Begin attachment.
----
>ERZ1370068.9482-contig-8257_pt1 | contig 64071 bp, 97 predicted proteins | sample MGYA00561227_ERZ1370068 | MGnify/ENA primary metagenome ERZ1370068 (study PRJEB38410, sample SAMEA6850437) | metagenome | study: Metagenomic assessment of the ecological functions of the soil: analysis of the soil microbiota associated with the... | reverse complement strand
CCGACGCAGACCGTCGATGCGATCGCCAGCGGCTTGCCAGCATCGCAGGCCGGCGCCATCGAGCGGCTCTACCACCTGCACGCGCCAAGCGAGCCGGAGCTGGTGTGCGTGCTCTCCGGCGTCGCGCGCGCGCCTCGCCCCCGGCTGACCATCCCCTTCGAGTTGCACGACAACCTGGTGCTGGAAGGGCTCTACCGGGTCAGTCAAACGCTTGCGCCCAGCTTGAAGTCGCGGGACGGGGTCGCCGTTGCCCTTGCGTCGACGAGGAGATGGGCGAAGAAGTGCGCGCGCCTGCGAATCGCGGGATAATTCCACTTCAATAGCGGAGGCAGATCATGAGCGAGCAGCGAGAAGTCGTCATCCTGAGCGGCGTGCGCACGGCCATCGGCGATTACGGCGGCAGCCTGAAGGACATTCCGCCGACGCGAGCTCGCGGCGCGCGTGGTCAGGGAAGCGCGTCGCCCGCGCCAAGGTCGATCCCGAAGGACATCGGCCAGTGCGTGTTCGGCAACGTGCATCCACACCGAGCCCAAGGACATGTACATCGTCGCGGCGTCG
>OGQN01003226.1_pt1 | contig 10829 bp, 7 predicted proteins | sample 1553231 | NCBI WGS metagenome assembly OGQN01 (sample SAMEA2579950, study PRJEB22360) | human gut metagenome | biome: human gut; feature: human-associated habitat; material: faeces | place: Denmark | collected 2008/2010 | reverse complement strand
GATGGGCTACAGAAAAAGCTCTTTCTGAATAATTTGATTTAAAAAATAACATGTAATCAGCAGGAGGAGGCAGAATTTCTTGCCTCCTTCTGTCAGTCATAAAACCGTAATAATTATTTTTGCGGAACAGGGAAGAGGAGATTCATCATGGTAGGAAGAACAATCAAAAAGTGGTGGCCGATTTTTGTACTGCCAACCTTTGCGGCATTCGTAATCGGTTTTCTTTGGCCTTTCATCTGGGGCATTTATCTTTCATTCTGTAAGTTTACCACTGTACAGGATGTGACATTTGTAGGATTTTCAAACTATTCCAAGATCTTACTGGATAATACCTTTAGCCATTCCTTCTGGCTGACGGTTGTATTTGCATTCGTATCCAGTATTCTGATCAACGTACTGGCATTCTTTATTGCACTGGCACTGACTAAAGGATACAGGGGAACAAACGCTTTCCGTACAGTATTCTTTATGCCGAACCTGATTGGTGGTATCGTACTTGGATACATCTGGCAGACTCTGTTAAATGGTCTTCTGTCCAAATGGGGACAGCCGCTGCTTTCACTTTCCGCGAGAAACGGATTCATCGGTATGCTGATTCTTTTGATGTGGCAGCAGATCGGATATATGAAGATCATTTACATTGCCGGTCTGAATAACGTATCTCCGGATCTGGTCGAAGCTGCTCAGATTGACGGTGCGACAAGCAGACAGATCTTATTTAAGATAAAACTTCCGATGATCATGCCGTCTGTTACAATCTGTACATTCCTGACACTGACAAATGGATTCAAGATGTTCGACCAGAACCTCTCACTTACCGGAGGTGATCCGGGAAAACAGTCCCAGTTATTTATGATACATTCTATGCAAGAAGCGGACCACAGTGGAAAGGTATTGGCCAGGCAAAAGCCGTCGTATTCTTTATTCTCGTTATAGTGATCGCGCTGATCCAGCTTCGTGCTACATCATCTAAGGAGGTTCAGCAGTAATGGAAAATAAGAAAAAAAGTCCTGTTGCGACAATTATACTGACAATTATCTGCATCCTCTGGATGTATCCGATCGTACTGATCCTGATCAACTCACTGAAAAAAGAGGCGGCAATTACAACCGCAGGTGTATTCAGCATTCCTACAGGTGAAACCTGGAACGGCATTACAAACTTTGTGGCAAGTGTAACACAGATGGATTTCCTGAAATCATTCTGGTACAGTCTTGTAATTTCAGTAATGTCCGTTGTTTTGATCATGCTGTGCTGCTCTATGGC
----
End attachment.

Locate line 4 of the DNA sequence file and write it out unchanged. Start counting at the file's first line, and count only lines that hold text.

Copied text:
GATGGGCTACAGAAAAAGCTCTTTCTGAATAATTTGATTTAAAAAATAACATGTAATCAGCAGGAGGAGGCAGAATTTCTTGCCTCCTTCTGTCAGTCATAAAACCGTAATAATTATTTTTGCGGAACAGGGAAGAGGAGATTCATCATGGTAGGAAGAACAATCAAAAAGTGGTGGCCGATTTTTGTACTGCCAACCTTTGCGGCATTCGTAATCGGTTTTCTTTGGCCTTTCATCTGGGGCATTTATCTTTCATTCTGTAAGTTTACCACTGTACAGGATGTGACATTTGTAGGATTTTCAAACTATTCCAAGATCTTACTGGATAATACCTTTAGCCATTCCTTCTGGCTGACGGTTGTATTTGCATTCGTATCCAGTATTCTGATCAACGTACTGGCATTCTTTATTGCACTGGCACTGACTAAAGGATACAGGGGAACAAACGCTTTCCGTACAGTATTCTTTATGCCGAACCTGATTGGTGGTATCGTACTTGGATACATCTGGCAGACTCTGTTAAATGGTCTTCTGTCCAAATGGGGACAGCCGCTGCTTTCACTTTCCGCGAGAAACGGATTCATCGGTATGCTGATTCTTTTGATGTGGCAGCAGATCGGATATATGAAGATCATTTACATTGCCGGTCTGAATAACGTATCTCCGGATCTGGTCGAAGCTGCTCAGATTGACGGTGCGACAAGCAGACAGATCTTATTTAAGATAAAACTTCCGATGATCATGCCGTCTGTTACAATCTGTACATTCCTGACACTGACAAATGGATTCAAGATGTTCGACCAGAACCTCTCACTTACCGGAGGTGATCCGGGAAAACAGTCCCAGTTATTTATGATACATTCTATGCAAGAAGCGGACCACAGTGGAAAGGTATTGGCCAGGCAAAAGCCGTCGTATTCTTTATTCTCGTTATAGTGATCGCGCTGATCCAGCTTCGTGCTACATCATCTAAGGAGGTTCAGCAGTAATGGAAAATAAGAAAAAAAGTCCTGTTGCGACAATTATACTGACAATTATCTGCATCCTCTGGATGTATCCGATCGTACTGATCCTGATCAACTCACTGAAAAAAGAGGCGGCAATTACAACCGCAGGTGTATTCAGCATTCCTACAGGTGAAACCTGGAACGGCATTACAAACTTTGTGGCAAGTGTAACACAGATGGATTTCCTGAAATCATTCTGGTACAGTCTTGTAATTTCAGTAATGTCCGTTGTTTTGATCATGCTGTGCTGCTCTATGGC